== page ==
Ziggu’s Real Estate Survey — Key Results.
At the end of 2016, the first Belgian Real Estate Trust Barometer was published by WES Research. The report showed that 42% of Belgians have little or no trust in the real estate sector. The report outlines the general sentiment in the real estate industry as a whole. Unfortunately, but somehow unsurprising, the two least trusted parties in the industry appear to be the realtor and the real estate developer.
It’s one thing to know that you are one of the least trusted parties in the real estate industry, it’s another thing to know why people distrust you. Which is why we conducted our own survey. We interviewed 400 homebuyers living in newly built neighbourhoods constructed by real estate developers. What follows is a quick summary of our key learnings. Interested in the full detailed report? Check it out at ziggu.io.
How likely are you to recommend your real estate developer to friends or colleagues? — NPS Score
The Net Promotor Score of -42 basically confirms the level of distrust placed in real estate developers. It pains us to see this result because in all our interviews with property developers across Europe we meet very engaged professionals that want to create awesome products and are very concerned with customer experiences. Ziggu’s mission is clearly to change this misconception and we commit ourselves to regularly hold similar surveys until we see acceptable customer satisfaction rates and high NPS scores in our sector.
Length of sales cycle
Flemish people on average need about three sales meetings before they decide to buy a house or apartment. The average sales lead time from first contact to closing is about a month. It’s usually a very intense period with lots of interaction between the customer and the sales team. A returning complaint is that after a sale has been closed, that level of interaction between the customer and the real estate developer seems to drop to a low point or becomes nearly non-existant. The sector really needs to thoroughly think about ways to keep that level of interaction on the same level as during the sales process itself.
Access to online environment
We live in a world where we can order a paperclip online somewhere in China and track it step by step until it reaches our front door. Some systems even allow you to see where your delivery driver is currently located. But when you put down your life’s savings into a home, only 19% of buyers indicate they had access to an online environment where they could track progress. A paperclip can be delivered in a matter of days. Construction of a house could take years however. Which makes it all the more important.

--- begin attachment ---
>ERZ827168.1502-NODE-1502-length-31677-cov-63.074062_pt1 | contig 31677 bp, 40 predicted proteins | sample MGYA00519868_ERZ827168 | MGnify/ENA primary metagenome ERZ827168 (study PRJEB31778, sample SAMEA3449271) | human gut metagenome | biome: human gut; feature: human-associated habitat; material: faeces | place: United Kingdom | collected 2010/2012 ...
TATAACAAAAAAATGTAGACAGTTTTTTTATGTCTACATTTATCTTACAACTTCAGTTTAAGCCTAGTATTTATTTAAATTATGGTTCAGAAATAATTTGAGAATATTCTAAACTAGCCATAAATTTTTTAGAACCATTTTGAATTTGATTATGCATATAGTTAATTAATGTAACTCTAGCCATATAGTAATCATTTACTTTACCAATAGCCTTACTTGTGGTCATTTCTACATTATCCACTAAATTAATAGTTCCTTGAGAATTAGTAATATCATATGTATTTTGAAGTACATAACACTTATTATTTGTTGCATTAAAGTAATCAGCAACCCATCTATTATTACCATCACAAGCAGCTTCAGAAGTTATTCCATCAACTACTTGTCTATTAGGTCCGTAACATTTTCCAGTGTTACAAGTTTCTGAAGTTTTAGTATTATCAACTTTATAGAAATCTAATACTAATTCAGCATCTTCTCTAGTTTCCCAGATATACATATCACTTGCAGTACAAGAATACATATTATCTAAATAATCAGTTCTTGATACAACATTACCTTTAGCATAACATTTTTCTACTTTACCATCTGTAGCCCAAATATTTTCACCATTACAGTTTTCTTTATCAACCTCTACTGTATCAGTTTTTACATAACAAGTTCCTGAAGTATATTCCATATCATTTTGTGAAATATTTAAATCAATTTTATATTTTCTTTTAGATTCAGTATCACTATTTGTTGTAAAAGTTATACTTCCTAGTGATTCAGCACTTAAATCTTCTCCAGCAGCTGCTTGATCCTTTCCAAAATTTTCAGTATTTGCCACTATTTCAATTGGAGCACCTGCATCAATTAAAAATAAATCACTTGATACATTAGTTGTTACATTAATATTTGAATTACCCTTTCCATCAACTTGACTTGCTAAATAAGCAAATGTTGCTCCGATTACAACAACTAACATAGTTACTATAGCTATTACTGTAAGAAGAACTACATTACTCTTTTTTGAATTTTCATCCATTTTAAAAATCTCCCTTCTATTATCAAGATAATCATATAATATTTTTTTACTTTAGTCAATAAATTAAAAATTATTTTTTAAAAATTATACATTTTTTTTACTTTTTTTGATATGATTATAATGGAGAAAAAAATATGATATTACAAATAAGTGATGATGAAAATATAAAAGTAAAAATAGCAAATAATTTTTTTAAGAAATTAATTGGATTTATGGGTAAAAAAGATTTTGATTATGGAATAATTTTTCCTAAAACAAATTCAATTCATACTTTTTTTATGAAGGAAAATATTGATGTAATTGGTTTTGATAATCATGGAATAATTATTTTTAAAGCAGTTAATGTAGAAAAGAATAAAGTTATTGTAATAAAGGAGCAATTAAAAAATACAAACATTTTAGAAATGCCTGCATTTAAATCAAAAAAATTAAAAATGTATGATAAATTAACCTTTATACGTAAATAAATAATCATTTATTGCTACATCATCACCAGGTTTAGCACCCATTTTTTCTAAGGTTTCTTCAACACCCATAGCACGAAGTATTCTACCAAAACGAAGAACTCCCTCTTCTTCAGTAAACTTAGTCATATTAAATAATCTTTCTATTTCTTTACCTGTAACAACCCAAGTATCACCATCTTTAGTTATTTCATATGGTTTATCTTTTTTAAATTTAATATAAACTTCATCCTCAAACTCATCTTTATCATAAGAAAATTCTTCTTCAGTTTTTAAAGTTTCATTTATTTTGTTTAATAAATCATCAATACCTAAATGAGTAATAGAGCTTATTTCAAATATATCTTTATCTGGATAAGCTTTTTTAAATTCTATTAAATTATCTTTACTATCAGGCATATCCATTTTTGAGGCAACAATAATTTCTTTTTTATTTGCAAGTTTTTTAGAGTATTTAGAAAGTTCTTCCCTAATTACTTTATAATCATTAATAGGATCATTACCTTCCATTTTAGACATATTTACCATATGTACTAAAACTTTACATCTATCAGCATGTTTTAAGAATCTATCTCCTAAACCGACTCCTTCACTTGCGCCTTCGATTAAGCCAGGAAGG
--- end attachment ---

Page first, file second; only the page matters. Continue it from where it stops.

Those who did had access to an online environment clearly saw the added value of being able to track progress. Although, when we asked more about the existing platforms, it became clear that the focus was often on the wrong set of features, missing the essential ones the home buyer really needed. Which could help explain why 28% believed they did not add any value.
For those who did not had access to an online environment an overwhelming 80% clearly saw the added value of having one.
Finally, we noticed an increase of satisfaction from interviewees that did have access to an online environment. Which makes absolute sense of course. People have a strong desire to be part of the process and be included in feedback loops.
Another pain point seems to be the level of understanding technical equipment installed in the home. Manuals get lost all the same and a one-time explanation in person is easily forgotten. Our homes are becoming ever more technology infused. The rise of sophisticated indoor climate control systems, Internet of Things hardware and smart home applications brings us ever higher levels of comfort and enjoyment. But a large portion of homebuyers are struggling with maintaining and operating them.
We need to remember that the way we build in Belgium and most parts of Europe by extension is a complex, diverse way of building that offers a lot of flexibility. Every building, every design, is a ‘prototype’. The exact same building has never been built somewhere before. This adds to the richness of our built environment, but it’s easy to imagine this process is also more error prone than standardised products. So of course a large number of homebuyers still contact their real estate developer after completion for minor or major issues that still need to be fixed. It’s hard to keep track of this because of all the different suppliers, contractors and architects that might be involved and it’s a cause for a lot of grievances of homebuyers.
Unfortunately we need to confirm the initial finding by WES Research. Buying a home today is often a stressful experience and people often feel left in the dark. On the other hand, the complexity of managing several large projects with hundreds of different customers, architects, contractors, engineers and suppliers is prone to human mistakes and construction errors. Real estate developers are struggling with managing that complexity. They feel that they don’t have the right toolset to deal with these problems. Our mission at Ziggu is to help mitigate these problems. Contact us at email@example.com to find out how we can help!